If Kentucky Derby winner Nyquist wins the 141st Preakness Stakes on Saturday, and then the Belmont Stakes in June, he will become the 13th horse in more than 140 years to capture the Triple Crown of U.S. horse racing.
To get that chance, Nyquist will have to outrace the other horses at 1-3/16 miles on Saturday at Pimlico.
However, should he capture the middle jewel of the Triple Crown, here are the perks he — and his connections — will receive:
A share of the $1.5 million purse
The winning horse’s connections will receive $900,000 of the $1.5 million Preakness purse to be distributed between themselves. Comparatively, the Belmont also awards $1.5 million ($800,000 to the winner’s connections), and the Kentucky Derby’s purse was $2 million, where Nyquist’s connections received $1.6 million.
If Nyquist wins all three races, he will earn $3.3 million for approximately six-and-a-half minutes of racing.
Nyquist, who originally sold at the Keeneland November 2013 Breeding Stock sale for $180,000, has already earned more than $4.9 million, according to Equibase.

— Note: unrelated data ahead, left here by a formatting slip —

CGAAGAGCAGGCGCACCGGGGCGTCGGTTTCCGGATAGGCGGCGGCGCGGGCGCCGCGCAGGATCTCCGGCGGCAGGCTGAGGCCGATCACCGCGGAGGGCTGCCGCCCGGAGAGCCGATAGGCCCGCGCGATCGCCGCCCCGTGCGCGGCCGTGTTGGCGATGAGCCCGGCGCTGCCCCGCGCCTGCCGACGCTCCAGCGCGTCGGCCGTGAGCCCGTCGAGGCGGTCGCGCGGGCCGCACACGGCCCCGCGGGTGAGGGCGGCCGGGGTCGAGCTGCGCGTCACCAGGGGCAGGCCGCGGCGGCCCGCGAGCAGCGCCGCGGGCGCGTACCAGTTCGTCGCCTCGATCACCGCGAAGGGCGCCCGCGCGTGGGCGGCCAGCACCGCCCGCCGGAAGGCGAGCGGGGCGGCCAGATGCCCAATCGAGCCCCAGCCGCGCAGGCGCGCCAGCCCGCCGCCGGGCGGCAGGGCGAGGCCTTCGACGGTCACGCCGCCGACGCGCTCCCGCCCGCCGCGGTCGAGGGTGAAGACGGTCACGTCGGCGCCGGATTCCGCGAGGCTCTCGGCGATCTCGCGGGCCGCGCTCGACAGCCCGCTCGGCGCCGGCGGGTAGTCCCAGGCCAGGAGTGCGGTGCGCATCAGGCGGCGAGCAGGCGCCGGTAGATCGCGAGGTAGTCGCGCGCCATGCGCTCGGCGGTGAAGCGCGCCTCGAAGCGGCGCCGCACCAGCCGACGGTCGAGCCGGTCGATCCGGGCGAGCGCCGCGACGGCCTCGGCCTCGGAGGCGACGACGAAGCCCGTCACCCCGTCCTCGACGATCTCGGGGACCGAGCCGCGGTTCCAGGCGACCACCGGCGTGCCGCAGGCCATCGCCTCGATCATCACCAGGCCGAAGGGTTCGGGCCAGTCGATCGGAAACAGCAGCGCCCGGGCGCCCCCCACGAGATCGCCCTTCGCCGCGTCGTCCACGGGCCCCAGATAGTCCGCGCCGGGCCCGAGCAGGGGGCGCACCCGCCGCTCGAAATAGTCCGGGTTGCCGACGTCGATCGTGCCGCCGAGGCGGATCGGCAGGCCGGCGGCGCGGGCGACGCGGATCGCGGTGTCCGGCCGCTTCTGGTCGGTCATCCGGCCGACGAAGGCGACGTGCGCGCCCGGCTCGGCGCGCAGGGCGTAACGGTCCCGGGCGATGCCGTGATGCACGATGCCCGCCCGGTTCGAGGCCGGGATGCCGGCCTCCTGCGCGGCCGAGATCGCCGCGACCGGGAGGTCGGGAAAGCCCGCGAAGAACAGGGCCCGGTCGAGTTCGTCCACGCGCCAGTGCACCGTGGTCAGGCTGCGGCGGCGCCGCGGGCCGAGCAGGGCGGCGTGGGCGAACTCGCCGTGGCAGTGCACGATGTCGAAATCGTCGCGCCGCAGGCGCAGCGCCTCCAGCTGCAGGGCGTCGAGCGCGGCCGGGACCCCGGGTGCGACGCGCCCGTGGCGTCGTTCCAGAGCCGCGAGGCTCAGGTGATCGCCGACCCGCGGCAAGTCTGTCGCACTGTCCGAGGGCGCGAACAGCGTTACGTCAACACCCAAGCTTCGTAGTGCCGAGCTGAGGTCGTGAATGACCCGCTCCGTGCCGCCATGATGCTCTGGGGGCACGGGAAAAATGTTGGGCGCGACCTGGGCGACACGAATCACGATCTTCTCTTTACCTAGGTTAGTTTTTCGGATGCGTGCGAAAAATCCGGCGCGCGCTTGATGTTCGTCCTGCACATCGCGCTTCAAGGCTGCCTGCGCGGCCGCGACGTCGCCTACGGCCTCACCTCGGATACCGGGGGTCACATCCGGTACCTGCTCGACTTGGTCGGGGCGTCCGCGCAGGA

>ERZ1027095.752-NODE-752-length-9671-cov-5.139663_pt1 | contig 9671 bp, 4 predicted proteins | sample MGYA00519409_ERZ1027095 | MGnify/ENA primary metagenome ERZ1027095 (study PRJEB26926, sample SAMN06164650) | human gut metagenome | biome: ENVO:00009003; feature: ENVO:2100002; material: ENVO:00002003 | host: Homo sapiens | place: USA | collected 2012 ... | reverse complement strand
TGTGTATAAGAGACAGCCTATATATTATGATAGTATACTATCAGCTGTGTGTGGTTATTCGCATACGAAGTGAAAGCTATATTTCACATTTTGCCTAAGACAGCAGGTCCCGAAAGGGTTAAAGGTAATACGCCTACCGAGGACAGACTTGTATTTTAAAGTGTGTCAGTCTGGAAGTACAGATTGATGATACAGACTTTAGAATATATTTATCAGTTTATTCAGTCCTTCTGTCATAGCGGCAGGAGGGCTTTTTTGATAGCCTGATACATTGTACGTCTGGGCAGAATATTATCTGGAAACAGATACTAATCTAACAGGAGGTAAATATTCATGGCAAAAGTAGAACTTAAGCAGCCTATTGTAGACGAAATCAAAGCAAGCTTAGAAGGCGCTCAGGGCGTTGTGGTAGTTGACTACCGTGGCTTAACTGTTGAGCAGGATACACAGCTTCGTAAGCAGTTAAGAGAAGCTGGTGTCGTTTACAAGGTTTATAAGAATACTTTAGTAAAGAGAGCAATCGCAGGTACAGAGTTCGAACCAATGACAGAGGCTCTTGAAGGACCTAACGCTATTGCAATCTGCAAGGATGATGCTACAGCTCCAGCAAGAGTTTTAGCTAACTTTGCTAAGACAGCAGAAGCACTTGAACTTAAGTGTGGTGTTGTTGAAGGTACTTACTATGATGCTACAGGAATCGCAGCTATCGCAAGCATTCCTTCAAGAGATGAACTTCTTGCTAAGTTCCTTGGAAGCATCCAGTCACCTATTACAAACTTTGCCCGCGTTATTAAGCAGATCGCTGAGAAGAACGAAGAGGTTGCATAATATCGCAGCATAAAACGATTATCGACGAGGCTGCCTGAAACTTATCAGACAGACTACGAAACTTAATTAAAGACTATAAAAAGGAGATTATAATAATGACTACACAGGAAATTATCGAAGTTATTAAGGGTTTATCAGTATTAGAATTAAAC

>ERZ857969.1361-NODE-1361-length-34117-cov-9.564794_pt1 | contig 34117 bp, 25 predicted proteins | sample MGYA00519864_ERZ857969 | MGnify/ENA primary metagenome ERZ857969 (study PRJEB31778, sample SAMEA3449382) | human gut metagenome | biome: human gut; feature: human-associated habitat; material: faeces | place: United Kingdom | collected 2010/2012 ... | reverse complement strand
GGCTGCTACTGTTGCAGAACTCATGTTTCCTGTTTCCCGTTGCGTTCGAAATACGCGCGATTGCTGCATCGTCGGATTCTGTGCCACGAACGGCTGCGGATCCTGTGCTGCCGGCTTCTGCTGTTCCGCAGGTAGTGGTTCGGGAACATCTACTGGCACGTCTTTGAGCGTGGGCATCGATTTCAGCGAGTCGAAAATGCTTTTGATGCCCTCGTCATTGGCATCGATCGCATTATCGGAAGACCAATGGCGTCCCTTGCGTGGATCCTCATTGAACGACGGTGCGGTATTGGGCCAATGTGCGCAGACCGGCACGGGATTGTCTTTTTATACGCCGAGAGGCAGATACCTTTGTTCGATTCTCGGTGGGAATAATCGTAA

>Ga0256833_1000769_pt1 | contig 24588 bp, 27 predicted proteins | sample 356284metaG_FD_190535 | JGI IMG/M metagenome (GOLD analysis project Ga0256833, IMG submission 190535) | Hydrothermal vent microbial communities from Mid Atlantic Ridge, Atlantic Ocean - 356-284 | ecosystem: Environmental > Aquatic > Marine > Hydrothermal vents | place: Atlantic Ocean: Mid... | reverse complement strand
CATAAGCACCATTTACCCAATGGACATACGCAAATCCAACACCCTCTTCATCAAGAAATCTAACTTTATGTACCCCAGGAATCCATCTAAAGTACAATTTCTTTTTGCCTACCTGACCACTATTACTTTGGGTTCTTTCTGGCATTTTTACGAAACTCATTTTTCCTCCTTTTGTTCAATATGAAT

Getting a picture taken beside the Woodlawn Vase
Although the intricate Woodlawn Vase will be on display during the race, the winning horse’s connections can’t get too cozy with it. The vase is considered to be the most valuable trophy in American sports, with an assessment in 1983 of $1 million, and a history that includes burial during the Civil War to prevent it from being melted into shot.
Instead, the winning owner will receive a smaller silver replica, valued at $30,000. After the race, the actual vase is returned to The Baltimore Museum of Art for display.
Its likeness painted on the track weathervane
Shortly after the horses cross the finish line, the winning horse’s saddle cloth number and jockey’s silk colors will be painted on a weathervane at the track, a tradition since 1909. It will remain there until the 2017 Preakness winner is declared.
A blanket of “Black-Eyed Susans”
The Black-Eyed Susan is Maryland’s state flower. However, because they don’t bloom until June, daisies and paint are used to recreate the appearance of Black-Eyed Susans on the flower blanket that will be draped across the winning horse. As a complement, the race’s signature drink is the Black-Eyed Susan, comprised of vodka, bourbon, orange juice, sour mix, cherries and an orange wedge.